Giovanni Antonio Giobert introduced Lavoisier's work in Italy. Giobert won a prize competition from the Academy of Letters and Sciences of Mantua in 1792 for his work refuting phlogiston theory. He presented a paper at the Académie royale des Sciénces of Turin on March 18, 1792 entitled "Examen chimique de la doctrine du phlogistique et de la doctrine des pneumatistes par rapport à la nature de l 'eau" (translates roughly to Chemical examination of the doctrine of phlogiston and the doctrine of pneumatists in relation to the nature of water), which is considered the most original defense of Lavoisier's theory of water composition to appear in Italy.
Challenge and demise
Eventually, quantitative experiments revealed problems, including the fact that some metals gained mass when they burned, even though they were supposed to have lost phlogiston. Some[who?] phlogiston proponents explained this by concluding that phlogiston had negative weight; others, such as Louis-Bernard Guyton de Morveau, gave the more conventional argument that it was lighter than air. However, a more detailed analysis based on Archimedes' principle, the densities of magnesium and its combustion product showed that just being lighter than air could not account for the increase in mass. Stahl himself did not address the problem of the metals that burn gaining weight, but those who followed his ideas and did not question his ideas were the ones that worked on this problem.
During the eighteenth century, as it became clear that metals gained mass when they were oxidized, phlogiston was increasingly regarded as a principle rather than a material substance. By the end of the eighteenth century, for the few chemists who still used the term phlogiston, the concept was linked to hydrogen. Joseph Priestley, for example, in referring to the reaction of steam on iron, while fully acknowledging that the iron gains mass as it binds with oxygen to form a calx, iron oxide, iron also loses "the basis of inflammable air (hydrogen), and this is the substance or principle, to which we give the name phlogiston." Following Lavoisier’s description of oxygen as the oxidizing principle (hence its name, from Ancient Greek: oksús, “sharp;” génos, “birth,” referring to oxygen's supposed role in the formation of acids), Priestley described phlogiston as the alkaline principle.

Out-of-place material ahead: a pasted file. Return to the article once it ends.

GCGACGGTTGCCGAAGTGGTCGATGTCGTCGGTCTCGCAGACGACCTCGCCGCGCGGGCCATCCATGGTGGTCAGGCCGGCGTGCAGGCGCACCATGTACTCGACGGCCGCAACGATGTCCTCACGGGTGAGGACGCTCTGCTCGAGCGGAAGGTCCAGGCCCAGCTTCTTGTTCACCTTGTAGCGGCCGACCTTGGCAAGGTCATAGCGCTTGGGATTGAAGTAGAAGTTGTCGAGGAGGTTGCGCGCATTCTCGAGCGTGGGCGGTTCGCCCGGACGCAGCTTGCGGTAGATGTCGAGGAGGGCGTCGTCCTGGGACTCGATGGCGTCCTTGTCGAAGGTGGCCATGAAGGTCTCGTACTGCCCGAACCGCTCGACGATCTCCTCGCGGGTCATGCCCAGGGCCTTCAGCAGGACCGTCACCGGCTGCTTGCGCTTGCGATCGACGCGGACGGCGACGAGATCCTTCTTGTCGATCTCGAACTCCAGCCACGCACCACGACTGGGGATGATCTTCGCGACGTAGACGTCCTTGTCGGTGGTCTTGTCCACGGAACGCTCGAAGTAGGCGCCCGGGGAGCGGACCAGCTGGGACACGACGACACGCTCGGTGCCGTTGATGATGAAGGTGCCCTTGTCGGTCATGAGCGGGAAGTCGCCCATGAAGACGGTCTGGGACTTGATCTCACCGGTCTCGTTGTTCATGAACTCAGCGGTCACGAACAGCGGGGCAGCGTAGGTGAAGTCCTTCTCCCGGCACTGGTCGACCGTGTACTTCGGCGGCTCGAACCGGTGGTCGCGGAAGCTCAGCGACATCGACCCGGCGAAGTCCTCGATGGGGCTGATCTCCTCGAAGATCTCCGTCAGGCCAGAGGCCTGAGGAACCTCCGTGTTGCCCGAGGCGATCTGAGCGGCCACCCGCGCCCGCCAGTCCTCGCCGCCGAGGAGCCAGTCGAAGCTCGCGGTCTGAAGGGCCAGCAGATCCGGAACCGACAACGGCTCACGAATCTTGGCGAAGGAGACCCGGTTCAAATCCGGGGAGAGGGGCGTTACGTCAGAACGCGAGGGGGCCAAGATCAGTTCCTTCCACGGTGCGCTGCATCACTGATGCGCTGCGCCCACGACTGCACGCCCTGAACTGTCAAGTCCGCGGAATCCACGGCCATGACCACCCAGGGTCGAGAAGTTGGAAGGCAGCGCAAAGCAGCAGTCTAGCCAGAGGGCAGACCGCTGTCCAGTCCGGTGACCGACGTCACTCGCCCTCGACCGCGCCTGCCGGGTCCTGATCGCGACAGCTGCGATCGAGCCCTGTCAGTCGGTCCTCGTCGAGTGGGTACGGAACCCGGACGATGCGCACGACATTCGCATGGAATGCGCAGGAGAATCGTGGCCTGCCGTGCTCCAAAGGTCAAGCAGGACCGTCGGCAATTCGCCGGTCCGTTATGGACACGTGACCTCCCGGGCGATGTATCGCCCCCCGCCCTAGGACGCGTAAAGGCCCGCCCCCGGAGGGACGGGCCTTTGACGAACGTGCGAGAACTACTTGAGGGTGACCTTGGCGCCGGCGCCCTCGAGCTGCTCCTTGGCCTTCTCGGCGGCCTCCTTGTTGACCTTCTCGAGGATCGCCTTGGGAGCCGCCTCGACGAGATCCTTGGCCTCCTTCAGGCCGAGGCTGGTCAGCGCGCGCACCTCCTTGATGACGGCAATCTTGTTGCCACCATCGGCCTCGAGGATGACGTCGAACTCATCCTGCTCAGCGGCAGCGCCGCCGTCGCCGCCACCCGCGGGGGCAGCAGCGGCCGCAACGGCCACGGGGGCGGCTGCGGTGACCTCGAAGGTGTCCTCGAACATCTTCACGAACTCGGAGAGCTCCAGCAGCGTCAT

Phlogiston remained the dominant theory until the 1770s when Antoine-Laurent de Lavoisier showed that combustion requires a gas that has mass (specifically, oxygen) and could be measured by means of weighing closed vessels. The use of closed vessels also negated the buoyancy that had disguised the mass of the gases of combustion. These observations solved the mass paradox and set the stage for the new oxygen theory of combustion. Elizabeth Fulhame demonstrated through experiment that many oxidation reactions occur only in the presence of water, that they directly involve water, and that water is regenerated and is detectable at the end of the reaction. Based on her experiments, she disagreed with some of the conclusions of Lavoisier as well as with the phlogiston theorists that he critiqued. Her book on the subject appeared in print soon after Lavoisier's execution for Farm-General membership during the French Revolution.
Experienced chemists who supported Stahl's phlogiston theory attempted to respond to the challenges suggested by Lavoisier and the newer chemists. In doing so, phlogiston theory became more complicated and assumed too much, contributing to the overall demise of the theory. Many people tried to remodel their theories on phlogiston in order to have the theory work with what Lavoisier was doing in his experiments. Pierre Macquer reworded his theory many times, and even though he is said to have thought the theory of phlogiston was doomed, he stood by phlogiston and tried to make the theory work.